BHA Design Incorporated is a landscape architecture and planning firm established January of 1993. The firm size is currently nine full-time designers, three principals and one administrative assistant. BHA provides sign design, image development, landscape architecture, master planning, urban design, public process, entitlements and architectural illustration services to both public and private clients in a variety of settings.

Monday, February 20, 2012

A new vision for habitat establishment, recreational amenity and storm water management all in one

The CIPO site is located within a well-established neighborhood. It had been seen as a “natural” area in recent history. Closer study of the history reveals that the natural drainage through the site has long been altered by farming, development and utility uses. Prior to the CIPO project the site was considered a natural area due to its naturalized appearance and frequent use by deer, foxes and other wildlife. This aesthetic endeared the community to the site and caused considerable resistance to the project prior to and during the design process. This resistance is typical of such projects and is often warranted with utility projects that aim to only address utility concerns. The CIPO project is different in this respect as the natural resources department is a partner in the project and co-owns a portion of the site. Both the Utility and Natural Resources Departments share in the desire to provide an exemplary project. This tied to an overall commitment to excellence from the City of Fort Collins culminates in a project that not only meets the stormwater needs but also serves as a wildlife habitat, recreational amenity, education opportunity, and ultimately a more diverse and special place with the community.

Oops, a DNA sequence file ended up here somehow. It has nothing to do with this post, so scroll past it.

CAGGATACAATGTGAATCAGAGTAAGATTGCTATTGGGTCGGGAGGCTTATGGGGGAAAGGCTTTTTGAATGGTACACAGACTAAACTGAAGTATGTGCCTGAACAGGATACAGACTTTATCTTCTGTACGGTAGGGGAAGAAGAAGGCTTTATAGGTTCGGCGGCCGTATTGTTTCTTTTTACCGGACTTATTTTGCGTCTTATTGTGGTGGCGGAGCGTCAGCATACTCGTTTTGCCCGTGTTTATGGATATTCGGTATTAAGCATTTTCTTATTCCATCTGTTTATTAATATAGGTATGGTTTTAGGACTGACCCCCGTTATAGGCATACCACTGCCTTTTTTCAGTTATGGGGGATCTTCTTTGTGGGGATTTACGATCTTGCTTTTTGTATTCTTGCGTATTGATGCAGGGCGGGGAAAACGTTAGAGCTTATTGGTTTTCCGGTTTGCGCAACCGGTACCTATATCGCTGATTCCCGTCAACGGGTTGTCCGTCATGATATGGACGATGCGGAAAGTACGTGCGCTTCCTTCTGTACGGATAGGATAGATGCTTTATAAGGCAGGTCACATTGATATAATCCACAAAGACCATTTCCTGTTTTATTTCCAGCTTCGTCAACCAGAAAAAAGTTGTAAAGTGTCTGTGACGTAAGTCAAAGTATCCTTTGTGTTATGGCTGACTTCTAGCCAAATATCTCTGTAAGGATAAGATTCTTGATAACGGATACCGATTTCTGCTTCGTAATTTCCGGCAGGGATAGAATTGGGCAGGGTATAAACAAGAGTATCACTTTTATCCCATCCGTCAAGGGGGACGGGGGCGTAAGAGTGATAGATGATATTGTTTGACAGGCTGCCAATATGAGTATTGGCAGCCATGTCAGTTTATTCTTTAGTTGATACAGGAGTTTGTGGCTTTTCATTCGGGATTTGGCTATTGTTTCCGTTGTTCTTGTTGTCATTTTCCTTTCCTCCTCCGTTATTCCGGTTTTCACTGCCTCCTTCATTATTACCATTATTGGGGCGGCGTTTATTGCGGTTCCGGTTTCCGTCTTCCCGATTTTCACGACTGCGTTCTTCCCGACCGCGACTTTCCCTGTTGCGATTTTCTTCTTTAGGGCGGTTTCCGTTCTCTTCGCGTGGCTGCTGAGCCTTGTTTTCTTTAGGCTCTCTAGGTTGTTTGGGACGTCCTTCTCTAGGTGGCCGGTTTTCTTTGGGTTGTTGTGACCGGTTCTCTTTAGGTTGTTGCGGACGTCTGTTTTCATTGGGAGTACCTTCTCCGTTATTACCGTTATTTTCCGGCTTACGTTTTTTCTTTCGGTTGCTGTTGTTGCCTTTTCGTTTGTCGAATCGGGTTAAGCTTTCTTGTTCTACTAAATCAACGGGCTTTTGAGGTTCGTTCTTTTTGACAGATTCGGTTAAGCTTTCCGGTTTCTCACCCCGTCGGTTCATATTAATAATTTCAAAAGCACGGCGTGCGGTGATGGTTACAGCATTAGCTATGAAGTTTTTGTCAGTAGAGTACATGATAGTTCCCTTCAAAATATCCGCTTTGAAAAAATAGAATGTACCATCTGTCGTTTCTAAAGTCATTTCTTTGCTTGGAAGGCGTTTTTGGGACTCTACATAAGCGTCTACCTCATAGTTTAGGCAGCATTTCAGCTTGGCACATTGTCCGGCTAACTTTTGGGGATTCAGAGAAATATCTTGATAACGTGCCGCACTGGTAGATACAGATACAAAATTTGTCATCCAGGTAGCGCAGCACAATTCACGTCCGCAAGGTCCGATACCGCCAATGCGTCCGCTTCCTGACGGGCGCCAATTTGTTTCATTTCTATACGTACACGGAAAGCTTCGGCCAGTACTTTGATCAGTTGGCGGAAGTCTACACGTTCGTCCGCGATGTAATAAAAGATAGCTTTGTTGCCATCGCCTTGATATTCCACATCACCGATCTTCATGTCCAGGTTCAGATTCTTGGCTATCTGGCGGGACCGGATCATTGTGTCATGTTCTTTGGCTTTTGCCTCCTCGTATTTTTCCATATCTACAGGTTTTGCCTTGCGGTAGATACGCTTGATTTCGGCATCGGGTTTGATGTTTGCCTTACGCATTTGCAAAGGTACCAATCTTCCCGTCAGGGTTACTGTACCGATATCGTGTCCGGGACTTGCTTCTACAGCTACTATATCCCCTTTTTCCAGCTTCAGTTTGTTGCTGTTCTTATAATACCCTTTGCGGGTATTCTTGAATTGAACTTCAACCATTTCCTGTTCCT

The Natural Resources Department goal for the project is to preserve and enhance wildlife habitat. At a minimum the project is required to preserve existing fox dens, shrubs and trees where possible. Meeting the goal of enhanced wildlife habitat requires an increase in native plant diversity and removal of non-native plant species. The Natural Resources Department also aims to provide recreational and educational opportunities and access via soft surface trails and an improved trailhead. To maintain a “natural area” esthetic, stormwater structures are to be as subtle and blend into the environment to the greatest extent possible. To create the habitat character desired requires an artistic approach to landform and corresponding planting plan.

BHA Design was retained early in the design process to help accomplish the goals of the Natural Resources Department while maintaining the integrity of the engineered storm water utility design. The landscape architecture effort was fully integral to the design process influencing not only the landscape design but the landform and structures as well.